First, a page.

He said the security industry, taxi trade and other ventures had become "corrupted" by organised crimes and said there was a danger that public figures, including politicians and judges, could similarly be tarnished.
He added: "It is important for the future that we do more work to remove the role models from organised crime - in doing that we need to strip them of their assets. Organised crime is not motivated by wealth, they only seek wealth to have power, influence and control.
"If we remove the role models and their assets, they don't have power, influence and control. The danger for civilised society, as we've seen elsewhere, is they corrupt anything they come into contact with. The security industry has been corrupted, saunas, nail boutiques, taxis - all lose the notion of legitimacy.
"They lose any notion of integrity because organised crime becomes involved in it.
"If you look in places like Italy, where regularly police officers, politicians and judges are arrested because of their alleged involvement in criminality, it would be naive to think that public life in Scotland couldn't be corrupted by these people."
Mr Pearson said the threat of having a business taken away would prove a powerful deterrent to "legitimate" individuals getting involved with money-laundering and other forms of organised crime.
"The pressure I see coming from such a change [in the law] would be that, if you're a legitimate businessman and I, as a criminal, come to involve you in my business, you would say, 'I've got a legitimate business - if I mix with you I lose my business'. You create a gap between criminality and legitimate business."
CRIME BOSSES' HIDDEN MILLIONS
WHILE police and prosecutors have managed to net nearly £18 million in assets funded by drugs and other organised crime, many of those targeted have managed to preserve a far greater slice of their wealth.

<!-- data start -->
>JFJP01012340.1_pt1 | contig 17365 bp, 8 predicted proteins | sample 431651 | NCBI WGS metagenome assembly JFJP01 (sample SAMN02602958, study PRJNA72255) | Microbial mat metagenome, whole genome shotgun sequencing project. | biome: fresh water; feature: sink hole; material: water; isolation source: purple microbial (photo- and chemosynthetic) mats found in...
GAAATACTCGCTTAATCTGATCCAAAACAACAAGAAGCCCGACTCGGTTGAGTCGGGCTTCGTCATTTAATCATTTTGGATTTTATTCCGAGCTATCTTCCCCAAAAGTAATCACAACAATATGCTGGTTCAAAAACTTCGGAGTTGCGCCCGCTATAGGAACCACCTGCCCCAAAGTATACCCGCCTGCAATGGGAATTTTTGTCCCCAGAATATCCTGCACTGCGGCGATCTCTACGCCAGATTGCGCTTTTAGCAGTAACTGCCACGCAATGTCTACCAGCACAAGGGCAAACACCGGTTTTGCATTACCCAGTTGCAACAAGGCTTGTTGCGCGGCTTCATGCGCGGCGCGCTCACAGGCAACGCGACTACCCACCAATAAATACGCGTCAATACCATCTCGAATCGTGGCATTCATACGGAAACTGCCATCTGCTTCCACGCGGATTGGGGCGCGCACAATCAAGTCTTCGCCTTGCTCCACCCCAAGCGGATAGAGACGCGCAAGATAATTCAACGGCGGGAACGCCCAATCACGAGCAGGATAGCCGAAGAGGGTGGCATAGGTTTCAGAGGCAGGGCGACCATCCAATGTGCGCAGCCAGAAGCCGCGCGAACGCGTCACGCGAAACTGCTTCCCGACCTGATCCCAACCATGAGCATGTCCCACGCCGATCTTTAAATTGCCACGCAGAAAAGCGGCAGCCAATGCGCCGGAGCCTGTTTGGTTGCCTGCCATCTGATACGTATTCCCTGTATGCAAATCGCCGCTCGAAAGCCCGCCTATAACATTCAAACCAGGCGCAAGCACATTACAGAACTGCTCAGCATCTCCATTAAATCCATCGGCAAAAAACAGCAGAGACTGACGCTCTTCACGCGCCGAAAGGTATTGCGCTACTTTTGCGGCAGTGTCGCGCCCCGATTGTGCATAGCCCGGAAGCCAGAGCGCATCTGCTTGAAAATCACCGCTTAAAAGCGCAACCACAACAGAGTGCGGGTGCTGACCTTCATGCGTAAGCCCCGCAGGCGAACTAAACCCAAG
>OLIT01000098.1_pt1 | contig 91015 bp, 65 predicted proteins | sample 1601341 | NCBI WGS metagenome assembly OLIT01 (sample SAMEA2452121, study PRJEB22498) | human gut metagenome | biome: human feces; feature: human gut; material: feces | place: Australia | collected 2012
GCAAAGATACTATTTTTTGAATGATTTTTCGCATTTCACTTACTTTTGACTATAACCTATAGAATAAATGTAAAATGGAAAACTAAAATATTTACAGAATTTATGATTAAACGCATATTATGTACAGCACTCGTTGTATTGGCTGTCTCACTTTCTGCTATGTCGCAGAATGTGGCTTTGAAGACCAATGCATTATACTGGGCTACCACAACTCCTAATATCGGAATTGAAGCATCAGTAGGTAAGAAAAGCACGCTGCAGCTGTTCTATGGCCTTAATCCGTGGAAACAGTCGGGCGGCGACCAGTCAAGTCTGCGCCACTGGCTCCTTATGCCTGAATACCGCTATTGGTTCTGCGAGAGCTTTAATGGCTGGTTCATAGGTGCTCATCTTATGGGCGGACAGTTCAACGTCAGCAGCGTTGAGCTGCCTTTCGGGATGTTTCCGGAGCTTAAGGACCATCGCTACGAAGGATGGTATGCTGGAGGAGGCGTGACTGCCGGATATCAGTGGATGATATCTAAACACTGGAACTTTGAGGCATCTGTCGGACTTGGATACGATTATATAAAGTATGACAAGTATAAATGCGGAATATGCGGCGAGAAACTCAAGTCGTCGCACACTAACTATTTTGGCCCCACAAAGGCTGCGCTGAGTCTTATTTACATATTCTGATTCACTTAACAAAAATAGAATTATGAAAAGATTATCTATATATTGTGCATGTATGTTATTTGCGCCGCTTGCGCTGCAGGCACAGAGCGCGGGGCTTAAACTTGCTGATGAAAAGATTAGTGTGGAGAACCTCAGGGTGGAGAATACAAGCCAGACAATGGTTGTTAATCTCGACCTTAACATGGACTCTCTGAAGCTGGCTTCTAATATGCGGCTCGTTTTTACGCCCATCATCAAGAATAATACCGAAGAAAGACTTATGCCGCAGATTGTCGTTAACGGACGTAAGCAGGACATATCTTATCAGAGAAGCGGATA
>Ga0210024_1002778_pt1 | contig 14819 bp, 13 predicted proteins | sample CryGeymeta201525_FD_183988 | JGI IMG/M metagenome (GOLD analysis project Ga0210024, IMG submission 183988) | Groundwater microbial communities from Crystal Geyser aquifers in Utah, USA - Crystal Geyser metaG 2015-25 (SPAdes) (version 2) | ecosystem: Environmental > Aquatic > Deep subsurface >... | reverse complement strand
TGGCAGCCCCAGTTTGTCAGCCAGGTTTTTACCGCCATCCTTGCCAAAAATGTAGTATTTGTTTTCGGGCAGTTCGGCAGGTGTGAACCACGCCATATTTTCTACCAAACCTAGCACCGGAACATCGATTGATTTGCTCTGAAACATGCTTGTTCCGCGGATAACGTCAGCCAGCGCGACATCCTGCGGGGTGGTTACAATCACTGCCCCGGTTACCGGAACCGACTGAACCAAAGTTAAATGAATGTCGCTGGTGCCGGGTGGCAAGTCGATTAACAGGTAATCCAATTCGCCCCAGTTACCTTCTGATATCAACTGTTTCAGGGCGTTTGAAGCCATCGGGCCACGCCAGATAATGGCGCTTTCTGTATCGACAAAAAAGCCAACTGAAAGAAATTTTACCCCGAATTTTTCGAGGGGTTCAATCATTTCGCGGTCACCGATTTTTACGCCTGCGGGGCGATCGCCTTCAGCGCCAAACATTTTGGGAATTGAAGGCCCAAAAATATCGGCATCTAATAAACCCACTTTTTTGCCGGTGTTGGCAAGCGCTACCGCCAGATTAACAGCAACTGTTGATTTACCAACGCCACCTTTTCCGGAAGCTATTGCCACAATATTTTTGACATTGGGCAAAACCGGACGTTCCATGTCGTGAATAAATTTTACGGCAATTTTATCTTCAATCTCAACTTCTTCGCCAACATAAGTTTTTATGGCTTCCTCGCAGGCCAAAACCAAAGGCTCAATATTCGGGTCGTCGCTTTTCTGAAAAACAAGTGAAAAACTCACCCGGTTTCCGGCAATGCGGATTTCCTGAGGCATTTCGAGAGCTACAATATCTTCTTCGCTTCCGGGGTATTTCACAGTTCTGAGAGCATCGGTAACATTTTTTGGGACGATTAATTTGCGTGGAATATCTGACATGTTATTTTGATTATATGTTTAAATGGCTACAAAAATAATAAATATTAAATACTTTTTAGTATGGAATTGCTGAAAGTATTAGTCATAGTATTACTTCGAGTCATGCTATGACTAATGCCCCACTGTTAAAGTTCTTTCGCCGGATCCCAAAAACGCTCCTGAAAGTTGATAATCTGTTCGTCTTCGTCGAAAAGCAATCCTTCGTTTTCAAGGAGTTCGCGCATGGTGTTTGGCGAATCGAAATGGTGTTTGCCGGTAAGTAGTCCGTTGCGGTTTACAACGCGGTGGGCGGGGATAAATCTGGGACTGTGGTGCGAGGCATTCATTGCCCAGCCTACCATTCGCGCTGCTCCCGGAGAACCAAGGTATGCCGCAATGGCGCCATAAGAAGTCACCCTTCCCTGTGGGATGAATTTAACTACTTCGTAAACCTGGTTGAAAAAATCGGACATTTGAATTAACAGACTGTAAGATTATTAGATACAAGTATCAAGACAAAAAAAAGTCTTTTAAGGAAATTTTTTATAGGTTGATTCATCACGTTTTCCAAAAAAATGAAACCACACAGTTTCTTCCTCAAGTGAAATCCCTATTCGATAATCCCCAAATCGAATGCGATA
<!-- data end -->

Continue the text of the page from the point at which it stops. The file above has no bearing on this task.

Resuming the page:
Hundreds of millions of pounds of illegally earned money have been laundered, and hidden, through private taxi firms in particular.
Jamie "The Iceman" Stevenson is understood to be worth more than £8 million, his wealth including properties overseas and bank accounts in other people's names. He was jailed for almost 13 years in April over a £1 million money-laundering scheme. He is set to relinquish around £1.5 million through the proceeds of crime legislation.
Alexander Donnelly, who headed a major cocaine-trafficking ring, last year struck a deal with the Crown that saw him give up £177,000. But his drug-importing scheme is thought to have earned him a seven-figure sum.
Others who were able to make, and keep, millions of pounds from organised crime include Tam "The Licensee" McGraw, who built a multi-million-pound fortune from drug-dealing and extortion. He was one of the first major crime figures to realise the need to hide his wealth. Everything he owned was in wife Margaret's name. He died in July after amassing £14 million, laundered largely through private taxi firms.
Tony McGovern and his crime family gathered more than £14 million through Network Private Hire. McGovern was gunned down after leaving his local Glasgow pub in September 2000.